Hunt for Hardwick's Wildlife

Wednesday 29th May 2019

Hardwick Green Meadows (c) Paul LaneHardwick Green Meadows (c) Paul Lane

Help is needed in a race against time to discover hidden wildlife at a Worcestershire nature reserve.

Looking at flowers (c) Jon Hawkins SurreyHillsPhotographyHardwick Green Meadows is opening for just six hours on Sunday 9th June to allow the public to see how many species of wildlife they can find.

Worcestershire Wildlife Trust, which owns the reserve, is inviting members of the public to join experts to help see what wildlife makes this special place home.

Liz Bunney, organiser of the event, explained “This mini bioblitz promises to be a really exciting way of exploring a beautiful corner of Worcestershire whilst also having the chance to get up close with wildlife.

“Summer is such a beautiful time to visit these precious meadows so as well as discovering why they’re so special for wildlife, it’s a great opportunity to have a lovely day out.

“The idea behind a bioblitz is to identify and record as many different species of wildlife as possible but visitors won’t be expected to have any prior knowledge – we’ll have staff, volunteers and local experts to help out.

“There’ll be hands-on activities too – from minibeast hunting and identifying wildflowers to wildlife-themed games and taking inspiration from the natural world for creative activities like sketching and writing poetry.”

Internationally important meadows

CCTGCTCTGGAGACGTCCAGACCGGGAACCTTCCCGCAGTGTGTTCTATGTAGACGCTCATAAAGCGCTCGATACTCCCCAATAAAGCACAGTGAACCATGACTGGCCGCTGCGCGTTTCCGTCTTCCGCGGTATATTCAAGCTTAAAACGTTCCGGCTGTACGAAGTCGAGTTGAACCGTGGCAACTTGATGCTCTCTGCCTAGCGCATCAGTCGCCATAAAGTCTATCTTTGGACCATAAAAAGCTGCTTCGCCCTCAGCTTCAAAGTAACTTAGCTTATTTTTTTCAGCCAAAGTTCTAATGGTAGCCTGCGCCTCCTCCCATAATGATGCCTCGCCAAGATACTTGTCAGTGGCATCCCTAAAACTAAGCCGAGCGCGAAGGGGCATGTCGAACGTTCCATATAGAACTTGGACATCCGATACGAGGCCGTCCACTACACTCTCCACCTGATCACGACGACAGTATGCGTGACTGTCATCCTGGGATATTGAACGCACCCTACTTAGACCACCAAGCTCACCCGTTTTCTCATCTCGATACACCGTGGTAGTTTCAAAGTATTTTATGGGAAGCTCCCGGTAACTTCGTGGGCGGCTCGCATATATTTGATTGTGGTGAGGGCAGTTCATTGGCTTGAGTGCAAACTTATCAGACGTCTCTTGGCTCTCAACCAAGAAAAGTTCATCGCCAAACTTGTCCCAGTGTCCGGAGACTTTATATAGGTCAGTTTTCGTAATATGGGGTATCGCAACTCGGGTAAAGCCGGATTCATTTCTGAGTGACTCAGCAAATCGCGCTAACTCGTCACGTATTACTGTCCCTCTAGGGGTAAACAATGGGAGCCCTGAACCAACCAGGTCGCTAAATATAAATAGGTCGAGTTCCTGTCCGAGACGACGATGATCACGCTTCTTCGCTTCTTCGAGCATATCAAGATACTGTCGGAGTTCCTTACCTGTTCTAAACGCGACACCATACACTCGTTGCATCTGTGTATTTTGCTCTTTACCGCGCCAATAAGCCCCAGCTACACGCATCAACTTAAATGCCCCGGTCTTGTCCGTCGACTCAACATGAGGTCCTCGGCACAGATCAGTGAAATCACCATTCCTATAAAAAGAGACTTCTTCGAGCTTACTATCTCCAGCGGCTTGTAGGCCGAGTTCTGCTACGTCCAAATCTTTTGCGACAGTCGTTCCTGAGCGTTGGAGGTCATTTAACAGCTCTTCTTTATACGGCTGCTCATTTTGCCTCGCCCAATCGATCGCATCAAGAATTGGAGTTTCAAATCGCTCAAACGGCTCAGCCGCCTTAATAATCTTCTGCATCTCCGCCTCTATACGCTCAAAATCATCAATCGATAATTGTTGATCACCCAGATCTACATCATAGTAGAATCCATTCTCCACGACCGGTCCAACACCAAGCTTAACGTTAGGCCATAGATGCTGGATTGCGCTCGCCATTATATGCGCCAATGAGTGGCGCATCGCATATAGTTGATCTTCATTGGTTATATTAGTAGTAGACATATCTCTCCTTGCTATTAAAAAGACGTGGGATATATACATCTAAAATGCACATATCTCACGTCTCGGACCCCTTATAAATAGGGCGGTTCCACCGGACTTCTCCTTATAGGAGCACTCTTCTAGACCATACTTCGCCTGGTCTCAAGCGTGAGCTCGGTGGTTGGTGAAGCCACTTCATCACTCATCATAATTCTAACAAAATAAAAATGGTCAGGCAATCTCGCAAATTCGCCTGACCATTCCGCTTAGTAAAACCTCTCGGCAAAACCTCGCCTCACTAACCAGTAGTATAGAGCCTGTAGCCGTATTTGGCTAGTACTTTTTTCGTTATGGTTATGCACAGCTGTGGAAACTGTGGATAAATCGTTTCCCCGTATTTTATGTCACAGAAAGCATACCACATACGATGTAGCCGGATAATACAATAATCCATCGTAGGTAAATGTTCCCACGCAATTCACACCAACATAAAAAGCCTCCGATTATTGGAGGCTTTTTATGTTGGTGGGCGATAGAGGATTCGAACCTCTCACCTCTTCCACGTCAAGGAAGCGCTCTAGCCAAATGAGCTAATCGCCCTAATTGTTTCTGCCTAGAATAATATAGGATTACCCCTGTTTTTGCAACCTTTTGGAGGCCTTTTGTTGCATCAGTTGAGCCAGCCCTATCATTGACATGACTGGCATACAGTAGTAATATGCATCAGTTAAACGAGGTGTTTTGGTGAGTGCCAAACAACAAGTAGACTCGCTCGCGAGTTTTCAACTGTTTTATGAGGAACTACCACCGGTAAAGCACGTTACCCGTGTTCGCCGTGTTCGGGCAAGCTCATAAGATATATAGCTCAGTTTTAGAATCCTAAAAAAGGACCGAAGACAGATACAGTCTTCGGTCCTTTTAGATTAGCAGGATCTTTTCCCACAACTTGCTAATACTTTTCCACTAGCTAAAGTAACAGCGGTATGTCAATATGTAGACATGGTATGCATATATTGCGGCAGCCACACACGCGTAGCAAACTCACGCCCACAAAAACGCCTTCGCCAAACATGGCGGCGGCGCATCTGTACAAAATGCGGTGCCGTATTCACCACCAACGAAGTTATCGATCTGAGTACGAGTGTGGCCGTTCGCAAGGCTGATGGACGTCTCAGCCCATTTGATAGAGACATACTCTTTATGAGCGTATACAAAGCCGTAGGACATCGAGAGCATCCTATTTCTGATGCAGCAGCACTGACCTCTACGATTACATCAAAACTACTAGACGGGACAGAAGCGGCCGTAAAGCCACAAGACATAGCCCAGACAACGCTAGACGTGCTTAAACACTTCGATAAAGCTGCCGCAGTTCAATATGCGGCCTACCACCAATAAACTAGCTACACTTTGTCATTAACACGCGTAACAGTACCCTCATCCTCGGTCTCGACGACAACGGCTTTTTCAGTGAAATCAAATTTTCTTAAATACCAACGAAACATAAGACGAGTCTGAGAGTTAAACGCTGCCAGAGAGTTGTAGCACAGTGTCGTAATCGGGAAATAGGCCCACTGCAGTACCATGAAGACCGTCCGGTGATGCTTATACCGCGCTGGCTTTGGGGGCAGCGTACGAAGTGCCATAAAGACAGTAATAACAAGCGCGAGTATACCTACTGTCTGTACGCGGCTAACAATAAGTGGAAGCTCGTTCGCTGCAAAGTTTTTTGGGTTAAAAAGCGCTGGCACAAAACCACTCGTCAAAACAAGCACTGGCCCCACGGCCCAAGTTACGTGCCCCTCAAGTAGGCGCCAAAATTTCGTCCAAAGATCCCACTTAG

The 50 acres of Hardwick Green Meadows are an important refuge for wildflowers such as great burnet and corky-fruited water dropwort as well as for the insects, birds and mammals that these support.

There are just 3500 acres of floodplain meadows left in England; that’s about the same as the footprint of Heathrow Airport. Covering around 1.5% of floodplain meadows that remain, Hardwick Green Meadows is of national and international importance.

Hardwick Green Meadows (c) Wendy Carter

The network of hedgerows at Hardwick are full of birds, barn owls have been seen hunting and camera traps have caught footage of otter using the brook that runs through the site. Visitors on the day, however, are more likely to be discovering bees, butterflies and other insects.

Liz added “This is a great way of discovering wildlife that you may never have heard of before as well as contributing to science; knowing what species are where helps us to help wildlife in the future.

“The event is taking place during 30 Days Wild, which is a national campaign where tens of thousands of people undertake to get closer to nature each day throughout June. Joining us for our bioblitz at Hardwick Green Meadows will certainly help with that.”

Hardwick Green Meadows were purchased by the Trust in 2018 with the help of the National Lottery Heritage Fund, Severn Waste Services, a number of charitable trusts and a successful public appeal.

The fields are rich in plants such as great burnet, pepper saxifrage and corky-fruited water dropwort and the Trust is managing the site to increase both diversity and quantity of these and many other species of plant and wildlife.

The event takes place between 10am and 4pm on Sunday 9th June at Hardwick Green Meadows near Eldersfield. The nature reserve will be signposted from the B4208, south of Pendock, on the day.

Entry is free, light refreshments will be available. Dogs are not allowed.

For more information visit www.worcswildlifetrust.co.uk/whats-on

Sign up now for 30 Days Wild.